Columbia, South Carolina
South Carolina, as expected, voted overwhelmingly for Hillary Clinton in the Democratic primary today (Feb. 27). It was a dispiriting end to Bernie Sanders’ mad-dash effort to get South Carolinians to “feel the Bern.” Connecting with the young, black voters he targeted would have made Bernie’s path to nomination at least plausible, but after a 50-point loss his chances are looking slim indeed.
Today’s poll data suggest that more than four in five black South Carolinians, who made up a 62% of voters today, voted for Clinton—even more than the 78% that voted for Obama in 2008.
Though we won’t know for a while, years even, maybe Sanders’ effort will turn out not to be for naught. Over the last two weeks, Quartz had conversations with a number of South Carolina voters—most of them strong Clinton supporters—that suggest his themes are resonating with voters. This hints at hope for an enduring Bernie legacy. He has found purchase with geographically and ethnically diverse swaths of voters, a base that one day might unite to push for the sort of new New Deal that Sanders wants for America.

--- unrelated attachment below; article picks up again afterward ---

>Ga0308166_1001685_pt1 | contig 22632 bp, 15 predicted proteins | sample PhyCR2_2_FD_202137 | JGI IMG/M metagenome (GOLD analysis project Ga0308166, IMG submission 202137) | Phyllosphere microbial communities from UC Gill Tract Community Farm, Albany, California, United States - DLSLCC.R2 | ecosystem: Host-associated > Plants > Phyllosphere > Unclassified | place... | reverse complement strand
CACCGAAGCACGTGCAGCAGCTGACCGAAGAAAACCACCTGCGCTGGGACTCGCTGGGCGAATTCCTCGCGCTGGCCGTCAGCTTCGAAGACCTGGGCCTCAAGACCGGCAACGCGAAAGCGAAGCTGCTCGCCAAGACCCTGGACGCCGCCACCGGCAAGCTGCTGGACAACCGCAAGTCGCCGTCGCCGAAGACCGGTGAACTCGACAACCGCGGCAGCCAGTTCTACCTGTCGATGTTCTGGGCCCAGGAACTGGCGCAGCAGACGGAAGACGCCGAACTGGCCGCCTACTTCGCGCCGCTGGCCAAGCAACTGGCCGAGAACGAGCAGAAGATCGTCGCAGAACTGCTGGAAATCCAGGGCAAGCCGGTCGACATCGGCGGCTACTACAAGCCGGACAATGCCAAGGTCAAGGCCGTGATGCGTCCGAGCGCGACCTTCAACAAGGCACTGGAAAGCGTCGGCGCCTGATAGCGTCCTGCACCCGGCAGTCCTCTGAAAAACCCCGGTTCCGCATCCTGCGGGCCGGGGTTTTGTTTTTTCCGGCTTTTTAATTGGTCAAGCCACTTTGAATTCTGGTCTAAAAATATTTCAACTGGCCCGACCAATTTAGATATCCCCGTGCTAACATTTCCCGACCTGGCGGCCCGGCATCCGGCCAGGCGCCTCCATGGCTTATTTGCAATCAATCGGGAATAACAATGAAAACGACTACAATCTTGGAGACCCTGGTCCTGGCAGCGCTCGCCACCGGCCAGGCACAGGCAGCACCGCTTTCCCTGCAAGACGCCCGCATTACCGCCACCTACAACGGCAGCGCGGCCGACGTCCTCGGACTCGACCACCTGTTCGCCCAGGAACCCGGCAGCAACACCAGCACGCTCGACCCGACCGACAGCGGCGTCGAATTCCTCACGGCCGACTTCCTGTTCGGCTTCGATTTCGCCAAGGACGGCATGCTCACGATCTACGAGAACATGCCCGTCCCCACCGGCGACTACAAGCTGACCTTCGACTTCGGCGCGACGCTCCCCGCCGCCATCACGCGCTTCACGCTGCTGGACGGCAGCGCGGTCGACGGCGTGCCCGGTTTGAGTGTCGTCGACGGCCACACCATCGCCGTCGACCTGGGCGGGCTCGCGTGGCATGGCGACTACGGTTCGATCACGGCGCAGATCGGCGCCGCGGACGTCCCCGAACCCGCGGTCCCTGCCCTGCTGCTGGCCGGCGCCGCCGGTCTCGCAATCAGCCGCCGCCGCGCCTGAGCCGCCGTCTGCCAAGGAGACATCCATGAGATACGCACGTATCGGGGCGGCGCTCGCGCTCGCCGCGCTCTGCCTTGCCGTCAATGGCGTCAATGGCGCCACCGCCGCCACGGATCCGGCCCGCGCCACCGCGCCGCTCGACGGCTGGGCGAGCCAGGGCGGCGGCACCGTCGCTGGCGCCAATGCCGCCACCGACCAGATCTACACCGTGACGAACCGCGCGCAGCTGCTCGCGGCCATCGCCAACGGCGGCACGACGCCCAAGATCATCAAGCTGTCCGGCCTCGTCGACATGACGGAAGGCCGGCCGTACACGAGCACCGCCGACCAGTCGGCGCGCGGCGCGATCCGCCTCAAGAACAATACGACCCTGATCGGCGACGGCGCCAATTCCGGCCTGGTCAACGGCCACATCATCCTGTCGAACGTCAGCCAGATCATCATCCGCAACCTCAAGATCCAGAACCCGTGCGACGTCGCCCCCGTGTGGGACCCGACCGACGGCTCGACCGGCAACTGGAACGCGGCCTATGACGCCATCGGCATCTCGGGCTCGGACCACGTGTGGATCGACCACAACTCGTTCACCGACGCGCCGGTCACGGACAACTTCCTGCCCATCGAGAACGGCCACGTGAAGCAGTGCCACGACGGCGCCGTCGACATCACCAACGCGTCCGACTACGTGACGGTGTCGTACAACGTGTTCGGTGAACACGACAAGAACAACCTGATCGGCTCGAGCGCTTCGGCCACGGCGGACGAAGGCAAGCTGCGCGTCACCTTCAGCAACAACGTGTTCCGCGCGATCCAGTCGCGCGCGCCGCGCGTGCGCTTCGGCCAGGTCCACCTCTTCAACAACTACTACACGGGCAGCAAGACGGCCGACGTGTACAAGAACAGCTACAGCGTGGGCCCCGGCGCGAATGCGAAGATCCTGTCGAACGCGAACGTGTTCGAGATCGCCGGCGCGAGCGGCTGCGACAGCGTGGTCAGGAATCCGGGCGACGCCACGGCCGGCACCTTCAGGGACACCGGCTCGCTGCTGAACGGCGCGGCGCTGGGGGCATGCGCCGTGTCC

Bernie Sanders had little time to counter Clinton’s strong reputation in the state.
“Sanders is coming to this [state] late,” Robert Oldendick, political science professor at the University of South Carolina, told Quartz last week. “He’s making a concerted effort because he knows he’s behind in the African-American community—and given that they [accounted for] 55% of voters [in 2008], you can’t lose 80-20 in that group and hope to win.”
Over the last month, Bernie aimed for the one big chunk of the state’s voters that remained up for grabs. Clinton was supposed to have the black vote locked up, and Sanders had the youth vote—but what about young, black voters?
Targeting that demographic, Sanders overhauled his stump speech to address racial injustice, reaching out to Charleston’s Black Lives Matter group, and aggressively courting students at the state’s half-dozen historically black colleges and universities (HBCUs) at rallies over the last six months.
His team’s campaigning efforts were valiant. Busloads of impassioned out-of-state Sanders fans have rung doorbells and stabbed Bernie signs into lawns around the state. While Bernie was pinballing around the Super Tuesday states this week—an implicit admission that his South Carolina chances were slim—hip-hop star Killer Mike stumped for him in South Carolina barber shops with Nina Brown, the former Ohio state senator.